Finally, Alcoa cautions that if the board's opinion stands, there will be "precious little room for interstate sellers of goods to deploy solicitors in the Commonwealth" without exposing the seller to excise taxation. The warranty-related activities in question, Alcoa argues, are "bound up" in the solicitation process and necessary for maintaining customer relations in this particular industry. Nothing prevents Alcoa from providing any service it wishes to its customers, except its desire to avoid the taxes associated with "doing business" in the Commonwealth. It may be true that the seller of a product that eventually becomes attached to a home or building cannot leave the entire warranty process to customers, as would more easily be the case if the product were a small appliance or an article of clothing. But the Wrigley Court is quite clear that an industry-by-industry approach is not to be applied, as it would "render the limitations of [Pub. L. 86-272] toothless, permitting 'solicitation of orders' to be whatever a particular industry wants its salesmen to do." Wrigley, supra at 227.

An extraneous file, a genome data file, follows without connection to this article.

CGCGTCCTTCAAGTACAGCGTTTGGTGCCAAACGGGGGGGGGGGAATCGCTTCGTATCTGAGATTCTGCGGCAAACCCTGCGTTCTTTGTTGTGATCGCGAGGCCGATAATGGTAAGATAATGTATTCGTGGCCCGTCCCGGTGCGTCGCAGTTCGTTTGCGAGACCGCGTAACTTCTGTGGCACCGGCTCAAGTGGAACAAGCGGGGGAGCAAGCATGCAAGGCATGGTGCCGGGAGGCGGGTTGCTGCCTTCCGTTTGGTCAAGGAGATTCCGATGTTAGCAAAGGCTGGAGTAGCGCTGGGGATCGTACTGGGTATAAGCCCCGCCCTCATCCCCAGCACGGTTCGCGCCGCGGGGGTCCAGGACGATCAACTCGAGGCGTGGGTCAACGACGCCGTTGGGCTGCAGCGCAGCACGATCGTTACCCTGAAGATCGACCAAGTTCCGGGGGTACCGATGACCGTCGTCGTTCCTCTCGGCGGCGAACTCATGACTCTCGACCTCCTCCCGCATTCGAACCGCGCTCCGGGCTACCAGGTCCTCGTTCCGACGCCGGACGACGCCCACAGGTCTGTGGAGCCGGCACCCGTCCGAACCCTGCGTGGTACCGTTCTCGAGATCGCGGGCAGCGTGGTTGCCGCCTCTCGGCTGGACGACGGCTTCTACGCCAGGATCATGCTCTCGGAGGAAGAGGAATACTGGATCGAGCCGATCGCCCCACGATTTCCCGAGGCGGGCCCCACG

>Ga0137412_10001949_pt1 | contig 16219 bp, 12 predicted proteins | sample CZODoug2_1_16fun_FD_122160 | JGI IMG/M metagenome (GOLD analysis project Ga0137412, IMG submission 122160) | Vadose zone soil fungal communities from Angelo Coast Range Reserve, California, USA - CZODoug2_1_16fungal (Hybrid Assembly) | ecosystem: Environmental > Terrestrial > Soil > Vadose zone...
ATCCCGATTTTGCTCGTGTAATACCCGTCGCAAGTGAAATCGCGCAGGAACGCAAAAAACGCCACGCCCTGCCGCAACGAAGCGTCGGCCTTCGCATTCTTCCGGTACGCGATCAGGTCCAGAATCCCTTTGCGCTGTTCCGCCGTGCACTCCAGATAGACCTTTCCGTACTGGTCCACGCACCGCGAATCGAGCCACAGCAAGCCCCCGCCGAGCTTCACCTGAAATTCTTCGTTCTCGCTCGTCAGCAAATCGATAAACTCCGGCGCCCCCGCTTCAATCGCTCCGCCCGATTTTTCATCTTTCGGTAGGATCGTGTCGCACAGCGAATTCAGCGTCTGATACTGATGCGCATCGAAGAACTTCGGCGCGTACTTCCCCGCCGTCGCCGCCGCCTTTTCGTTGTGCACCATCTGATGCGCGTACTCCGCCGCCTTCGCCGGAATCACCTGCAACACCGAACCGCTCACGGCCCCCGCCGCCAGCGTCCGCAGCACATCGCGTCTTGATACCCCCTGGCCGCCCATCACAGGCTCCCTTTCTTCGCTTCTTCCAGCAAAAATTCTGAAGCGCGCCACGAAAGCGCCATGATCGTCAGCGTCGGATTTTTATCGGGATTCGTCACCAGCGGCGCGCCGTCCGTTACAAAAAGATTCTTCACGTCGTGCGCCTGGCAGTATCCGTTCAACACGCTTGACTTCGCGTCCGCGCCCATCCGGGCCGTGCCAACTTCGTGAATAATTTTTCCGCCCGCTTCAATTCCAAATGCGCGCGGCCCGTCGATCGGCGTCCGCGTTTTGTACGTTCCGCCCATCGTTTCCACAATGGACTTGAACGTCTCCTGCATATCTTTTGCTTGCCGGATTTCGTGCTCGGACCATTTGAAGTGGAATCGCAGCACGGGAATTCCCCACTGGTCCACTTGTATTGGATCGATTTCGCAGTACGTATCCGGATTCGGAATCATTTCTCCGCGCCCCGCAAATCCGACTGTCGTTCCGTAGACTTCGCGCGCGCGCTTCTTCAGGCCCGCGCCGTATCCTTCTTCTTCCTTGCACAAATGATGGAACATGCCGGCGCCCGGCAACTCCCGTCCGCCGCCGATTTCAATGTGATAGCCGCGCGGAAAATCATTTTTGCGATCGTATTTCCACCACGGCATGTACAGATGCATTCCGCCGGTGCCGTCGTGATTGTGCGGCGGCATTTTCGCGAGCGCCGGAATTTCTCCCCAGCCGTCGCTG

The decision of the board is affirmed.
[Note 1] The additional assessments were $51,833, $36,931, and $86,992 for the tax years 1994, 1995, and 1996, respectively.
[Note 2] We also noted that the frequent resolution of customer complaints concerning the use of Kennametal products was not ancillary to the solicitation of orders by the sales staff, and distinguishable from the infrequent presale resolution of credit disputes which the Wrigley Court found to be ancillary. Kennametal, Inc. v. Commissioner of Revenue, 426 Mass. 39 , 45-46 n.9 (1997), cert. denied, 523 U.S. 1059 (1998).
[Note 3] During his testimony before the board, Alcoa's regional sales manager (and a former DSM) Terrance Costello admitted that if it were not for the DSM activities with regard to warranty issues, Alcoa ultimately may have had to send "some other employee" to Massachusetts to follow up on those claims.
[Note 4] DSMs made an average of 1.73, 1.60, and 1.31 visits per month to Massachusetts warranty claim sites in 1994, 1995, and 1996, respectively.